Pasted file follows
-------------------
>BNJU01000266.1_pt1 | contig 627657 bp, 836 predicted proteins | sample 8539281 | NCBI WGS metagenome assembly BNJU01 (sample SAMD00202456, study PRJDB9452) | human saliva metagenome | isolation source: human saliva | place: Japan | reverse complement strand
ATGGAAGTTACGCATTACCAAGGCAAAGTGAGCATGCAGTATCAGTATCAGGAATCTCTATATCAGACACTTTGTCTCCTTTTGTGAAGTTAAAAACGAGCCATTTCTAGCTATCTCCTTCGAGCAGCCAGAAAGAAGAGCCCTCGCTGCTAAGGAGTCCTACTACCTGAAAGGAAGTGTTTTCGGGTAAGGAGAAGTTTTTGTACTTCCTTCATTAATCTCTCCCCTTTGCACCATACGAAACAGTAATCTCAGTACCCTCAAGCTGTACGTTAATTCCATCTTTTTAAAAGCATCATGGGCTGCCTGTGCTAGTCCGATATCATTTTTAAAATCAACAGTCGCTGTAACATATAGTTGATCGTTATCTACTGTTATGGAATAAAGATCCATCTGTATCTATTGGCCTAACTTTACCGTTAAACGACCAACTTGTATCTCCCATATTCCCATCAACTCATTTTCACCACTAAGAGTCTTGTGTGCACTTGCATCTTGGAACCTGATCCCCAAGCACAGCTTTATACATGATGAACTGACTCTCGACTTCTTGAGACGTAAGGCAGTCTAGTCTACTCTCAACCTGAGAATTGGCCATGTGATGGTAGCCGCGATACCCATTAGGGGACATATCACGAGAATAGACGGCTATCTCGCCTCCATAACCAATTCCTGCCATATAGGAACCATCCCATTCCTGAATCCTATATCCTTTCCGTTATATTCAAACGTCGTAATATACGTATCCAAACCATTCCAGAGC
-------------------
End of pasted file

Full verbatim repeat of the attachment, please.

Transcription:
>BNJU01000266.1_pt1 | contig 627657 bp, 836 predicted proteins | sample 8539281 | NCBI WGS metagenome assembly BNJU01 (sample SAMD00202456, study PRJDB9452) | human saliva metagenome | isolation source: human saliva | place: Japan | reverse complement strand
ATGGAAGTTACGCATTACCAAGGCAAAGTGAGCATGCAGTATCAGTATCAGGAATCTCTATATCAGACACTTTGTCTCCTTTTGTGAAGTTAAAAACGAGCCATTTCTAGCTATCTCCTTCGAGCAGCCAGAAAGAAGAGCCCTCGCTGCTAAGGAGTCCTACTACCTGAAAGGAAGTGTTTTCGGGTAAGGAGAAGTTTTTGTACTTCCTTCATTAATCTCTCCCCTTTGCACCATACGAAACAGTAATCTCAGTACCCTCAAGCTGTACGTTAATTCCATCTTTTTAAAAGCATCATGGGCTGCCTGTGCTAGTCCGATATCATTTTTAAAATCAACAGTCGCTGTAACATATAGTTGATCGTTATCTACTGTTATGGAATAAAGATCCATCTGTATCTATTGGCCTAACTTTACCGTTAAACGACCAACTTGTATCTCCCATATTCCCATCAACTCATTTTCACCACTAAGAGTCTTGTGTGCACTTGCATCTTGGAACCTGATCCCCAAGCACAGCTTTATACATGATGAACTGACTCTCGACTTCTTGAGACGTAAGGCAGTCTAGTCTACTCTCAACCTGAGAATTGGCCATGTGATGGTAGCCGCGATACCCATTAGGGGACATATCACGAGAATAGACGGCTATCTCGCCTCCATAACCAATTCCTGCCATATAGGAACCATCCCATTCCTGAATCCTATATCCTTTCCGTTATATTCAAACGTCGTAATATACGTATCCAAACCATTCCAGAGC